There are many ways you can make your voice heard. Here are some tips to help you be an effective citizen advocate.
(Step one, of course, is knowing who your legislators are and how to contact them.)
Speak with your legislators
Face-to-face conversations are the most effective way of communicating with legislators. In Maine, legislators are usually very willing to meet with their constituents, especially since they are used to hearing from paid lobbyists most of the time. Outside of public hearings, legislators rarely hear from their constituents, so your in-person meeting is likely to have a significant impact. Whether meeting with your legislator in Augusta or in your district, the following tips are sure to help you in this process:
Make an appointment: If you’d like to meet with your legislator in your community, call them directly to set up a meeting. Let them know why you’d like to meet and who you are representing. If you’re traveling to Augusta, you do not necessarily have to set up a meeting, but it doesn’t hurt to do so. Chances are that you will have more time to speak with your legislator if you have a scheduled meeting.
Plan your visit: Know what you’d like to achieve out of this meeting. If you plan to meet with your legislator in Augusta, make sure the Legislature will be there that day. Find out when the House and Senate will be in session, and also look to see what committee meetings are scheduled for that day.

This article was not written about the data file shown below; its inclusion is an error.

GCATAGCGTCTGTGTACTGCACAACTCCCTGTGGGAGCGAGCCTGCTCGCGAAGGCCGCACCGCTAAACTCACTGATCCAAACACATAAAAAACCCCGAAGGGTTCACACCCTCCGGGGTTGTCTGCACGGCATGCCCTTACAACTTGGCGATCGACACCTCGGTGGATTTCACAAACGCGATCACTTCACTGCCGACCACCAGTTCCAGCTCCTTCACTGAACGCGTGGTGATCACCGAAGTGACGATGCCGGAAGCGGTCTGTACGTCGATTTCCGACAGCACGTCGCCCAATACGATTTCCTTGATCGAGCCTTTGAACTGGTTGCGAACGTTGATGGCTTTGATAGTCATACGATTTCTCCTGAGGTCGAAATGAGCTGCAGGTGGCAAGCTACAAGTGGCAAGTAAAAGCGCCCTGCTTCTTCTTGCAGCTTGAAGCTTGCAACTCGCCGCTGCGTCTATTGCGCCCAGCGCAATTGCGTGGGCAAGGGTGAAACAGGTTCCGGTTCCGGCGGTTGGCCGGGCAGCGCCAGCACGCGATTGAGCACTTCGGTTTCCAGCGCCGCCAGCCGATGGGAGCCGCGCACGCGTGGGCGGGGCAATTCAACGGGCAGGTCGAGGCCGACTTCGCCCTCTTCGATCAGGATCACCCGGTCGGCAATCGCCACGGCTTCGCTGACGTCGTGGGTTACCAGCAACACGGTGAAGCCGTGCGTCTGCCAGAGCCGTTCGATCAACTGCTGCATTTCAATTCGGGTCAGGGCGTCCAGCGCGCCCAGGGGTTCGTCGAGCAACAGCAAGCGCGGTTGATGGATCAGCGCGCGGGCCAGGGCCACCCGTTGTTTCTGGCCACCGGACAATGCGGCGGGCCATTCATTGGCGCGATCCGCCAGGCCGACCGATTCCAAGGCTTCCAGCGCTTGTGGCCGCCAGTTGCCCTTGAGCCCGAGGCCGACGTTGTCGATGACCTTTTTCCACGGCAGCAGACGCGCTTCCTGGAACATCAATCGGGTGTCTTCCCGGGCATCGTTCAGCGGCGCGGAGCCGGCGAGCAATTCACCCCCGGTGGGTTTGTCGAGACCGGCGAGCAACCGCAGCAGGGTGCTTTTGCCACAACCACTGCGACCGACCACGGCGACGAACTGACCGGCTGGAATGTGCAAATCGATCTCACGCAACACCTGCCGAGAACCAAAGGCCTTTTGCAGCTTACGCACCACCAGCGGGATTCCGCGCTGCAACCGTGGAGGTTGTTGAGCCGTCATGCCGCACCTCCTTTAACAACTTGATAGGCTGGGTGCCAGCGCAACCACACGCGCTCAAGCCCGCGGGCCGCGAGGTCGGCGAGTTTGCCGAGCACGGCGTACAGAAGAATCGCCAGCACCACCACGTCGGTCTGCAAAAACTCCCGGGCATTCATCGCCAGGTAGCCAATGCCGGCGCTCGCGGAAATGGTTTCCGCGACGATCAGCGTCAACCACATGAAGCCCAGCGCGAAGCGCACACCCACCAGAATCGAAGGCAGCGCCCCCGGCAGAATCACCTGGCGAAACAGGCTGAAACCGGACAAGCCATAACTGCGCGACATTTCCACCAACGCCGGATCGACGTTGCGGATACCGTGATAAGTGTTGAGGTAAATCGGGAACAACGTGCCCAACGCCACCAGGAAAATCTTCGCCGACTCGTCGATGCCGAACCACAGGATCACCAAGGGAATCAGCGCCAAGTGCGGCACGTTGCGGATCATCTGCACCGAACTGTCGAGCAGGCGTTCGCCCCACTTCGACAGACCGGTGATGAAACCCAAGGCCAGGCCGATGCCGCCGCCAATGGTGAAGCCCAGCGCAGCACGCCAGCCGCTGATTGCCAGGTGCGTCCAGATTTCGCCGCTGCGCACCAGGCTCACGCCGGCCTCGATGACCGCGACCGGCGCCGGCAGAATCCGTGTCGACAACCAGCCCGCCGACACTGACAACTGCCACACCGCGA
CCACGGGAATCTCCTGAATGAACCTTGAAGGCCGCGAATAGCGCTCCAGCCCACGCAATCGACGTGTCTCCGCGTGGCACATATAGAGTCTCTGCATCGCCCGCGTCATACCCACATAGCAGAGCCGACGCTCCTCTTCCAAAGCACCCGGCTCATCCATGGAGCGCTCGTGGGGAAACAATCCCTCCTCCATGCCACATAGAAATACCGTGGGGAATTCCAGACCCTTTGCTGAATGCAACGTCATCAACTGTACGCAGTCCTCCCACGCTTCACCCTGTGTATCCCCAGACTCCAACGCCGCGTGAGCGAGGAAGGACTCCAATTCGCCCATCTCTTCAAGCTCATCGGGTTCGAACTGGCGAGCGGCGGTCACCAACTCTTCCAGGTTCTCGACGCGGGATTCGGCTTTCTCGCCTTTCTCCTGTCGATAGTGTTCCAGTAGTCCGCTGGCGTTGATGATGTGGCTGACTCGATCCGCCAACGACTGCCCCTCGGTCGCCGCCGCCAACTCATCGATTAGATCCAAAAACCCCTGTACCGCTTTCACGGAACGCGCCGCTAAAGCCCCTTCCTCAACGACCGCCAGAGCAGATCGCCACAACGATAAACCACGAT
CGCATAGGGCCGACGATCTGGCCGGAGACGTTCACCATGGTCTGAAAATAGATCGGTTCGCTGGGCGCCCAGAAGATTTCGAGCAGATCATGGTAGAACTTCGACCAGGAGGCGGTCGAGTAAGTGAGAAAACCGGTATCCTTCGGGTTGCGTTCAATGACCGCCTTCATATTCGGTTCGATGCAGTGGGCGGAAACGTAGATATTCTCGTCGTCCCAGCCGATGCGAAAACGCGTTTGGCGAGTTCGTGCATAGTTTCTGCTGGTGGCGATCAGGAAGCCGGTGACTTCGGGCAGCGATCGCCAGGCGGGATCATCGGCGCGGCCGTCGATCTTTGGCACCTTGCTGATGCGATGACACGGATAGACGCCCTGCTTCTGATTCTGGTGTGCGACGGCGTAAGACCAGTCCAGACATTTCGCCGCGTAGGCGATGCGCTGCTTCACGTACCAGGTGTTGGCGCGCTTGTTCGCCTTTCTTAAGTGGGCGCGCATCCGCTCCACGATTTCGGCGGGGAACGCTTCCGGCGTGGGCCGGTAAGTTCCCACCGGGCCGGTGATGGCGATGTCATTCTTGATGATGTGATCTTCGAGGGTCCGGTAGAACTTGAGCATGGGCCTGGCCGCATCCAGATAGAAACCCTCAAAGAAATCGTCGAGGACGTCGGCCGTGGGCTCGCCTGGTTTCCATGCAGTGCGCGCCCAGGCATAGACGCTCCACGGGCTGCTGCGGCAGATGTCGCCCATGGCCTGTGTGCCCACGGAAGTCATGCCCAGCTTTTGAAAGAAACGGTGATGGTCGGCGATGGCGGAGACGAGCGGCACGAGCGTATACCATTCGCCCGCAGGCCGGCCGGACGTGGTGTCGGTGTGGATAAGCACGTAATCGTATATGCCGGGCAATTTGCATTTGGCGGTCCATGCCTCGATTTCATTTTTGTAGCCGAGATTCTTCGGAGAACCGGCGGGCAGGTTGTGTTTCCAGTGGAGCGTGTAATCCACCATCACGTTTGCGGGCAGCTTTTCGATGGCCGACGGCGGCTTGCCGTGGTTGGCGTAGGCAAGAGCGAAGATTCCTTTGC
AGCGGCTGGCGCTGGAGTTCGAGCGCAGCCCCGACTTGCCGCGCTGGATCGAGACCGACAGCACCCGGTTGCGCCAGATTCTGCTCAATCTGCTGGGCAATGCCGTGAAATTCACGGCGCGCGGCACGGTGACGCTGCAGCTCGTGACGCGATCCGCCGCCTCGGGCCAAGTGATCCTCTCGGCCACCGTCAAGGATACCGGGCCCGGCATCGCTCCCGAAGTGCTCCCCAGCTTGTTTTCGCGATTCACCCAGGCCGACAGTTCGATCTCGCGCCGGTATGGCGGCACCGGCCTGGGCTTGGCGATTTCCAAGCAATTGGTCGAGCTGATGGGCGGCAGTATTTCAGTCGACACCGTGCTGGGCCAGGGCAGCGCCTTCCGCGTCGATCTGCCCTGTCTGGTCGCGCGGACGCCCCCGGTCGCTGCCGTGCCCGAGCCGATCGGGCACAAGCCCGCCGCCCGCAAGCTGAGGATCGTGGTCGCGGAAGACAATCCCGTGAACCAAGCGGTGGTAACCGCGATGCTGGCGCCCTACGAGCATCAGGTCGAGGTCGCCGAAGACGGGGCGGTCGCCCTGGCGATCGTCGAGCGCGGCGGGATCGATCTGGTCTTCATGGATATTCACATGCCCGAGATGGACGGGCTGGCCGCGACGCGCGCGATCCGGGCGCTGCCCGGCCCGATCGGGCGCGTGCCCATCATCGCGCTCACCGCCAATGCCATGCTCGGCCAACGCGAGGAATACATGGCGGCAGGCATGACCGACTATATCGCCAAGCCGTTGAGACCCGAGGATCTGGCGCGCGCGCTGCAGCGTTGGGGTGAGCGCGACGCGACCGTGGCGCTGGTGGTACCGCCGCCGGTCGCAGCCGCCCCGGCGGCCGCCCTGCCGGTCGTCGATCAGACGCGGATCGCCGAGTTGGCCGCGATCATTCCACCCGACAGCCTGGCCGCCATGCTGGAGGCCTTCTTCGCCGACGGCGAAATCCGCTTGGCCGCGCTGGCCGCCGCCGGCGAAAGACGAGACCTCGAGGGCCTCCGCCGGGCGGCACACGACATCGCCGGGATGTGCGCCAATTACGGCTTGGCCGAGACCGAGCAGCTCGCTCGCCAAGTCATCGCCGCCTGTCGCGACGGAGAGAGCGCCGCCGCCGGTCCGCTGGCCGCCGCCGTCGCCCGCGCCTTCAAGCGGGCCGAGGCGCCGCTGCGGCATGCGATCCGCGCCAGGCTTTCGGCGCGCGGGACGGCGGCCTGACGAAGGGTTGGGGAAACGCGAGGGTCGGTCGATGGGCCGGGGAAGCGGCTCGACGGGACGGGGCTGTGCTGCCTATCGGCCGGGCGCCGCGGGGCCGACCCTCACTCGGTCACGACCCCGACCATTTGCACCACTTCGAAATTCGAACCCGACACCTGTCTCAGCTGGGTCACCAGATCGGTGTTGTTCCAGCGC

Be prompt and patient: Legislators are very busy people, so it’s common that they may be running late or that your meeting will get interrupted at some point. If your meeting gets interrupted, be flexible.
Be prepared: Know what issue you are going to discuss and its bill number. Bring information and materials that support your position and have copies available for your legislator. However, don’t overwhelm your legislator with materials – too many papers will be left unread.
Be brief: Time is precious during the legislative session. Expect to meet with your legislator for 5 to 10 minutes in Augusta. If meeting in your community, 30 to 45 minutes is appropriate.
Be strategic: Make sure to show the connection between what you’re requesting and the interests of the legislator’s district. If possible, let your legislator know how you or your group can be of assistance. Be sure to ask for a specific commitment (for example, to support or reject a particular bill).
Be responsive: Be prepared to answer questions or provide additional information should the legislator express interest. If you do not know the answer to a question, tell them you will get that information to them as soon as possible.
Be respectful: If a legislator doesn’t agree with you, be respectful of their position. Being rude will not help your cause. You can assertively argue your position, and express disappointment in theirs, without being disrespectful.
Be appreciative: Make sure you thank your legislator for taking the time to meet with you.
Follow-up: Write a letter to your legislator to thank them for meeting with you. If you said you would provide them with additional information, include it. It is also good to check in on any unfinished business (for example, if your legislator said they needed more time to take a position on a certain issue).
Write your legislators
After face-to-face meetings, writing is the next best way to communicate with legislators. This allows you to carefully craft your words without the pressure of an in-person meeting. It also allows legislators to read and consider your arguments without the distractions of the State House, and shows them that you are passionate enough about an issue to sit down and express your thoughts. Written letters also you to submit additional materials that support your point of view. Hand-written letters are the most effective. Here are some tips to writing effective letters to your elected officials: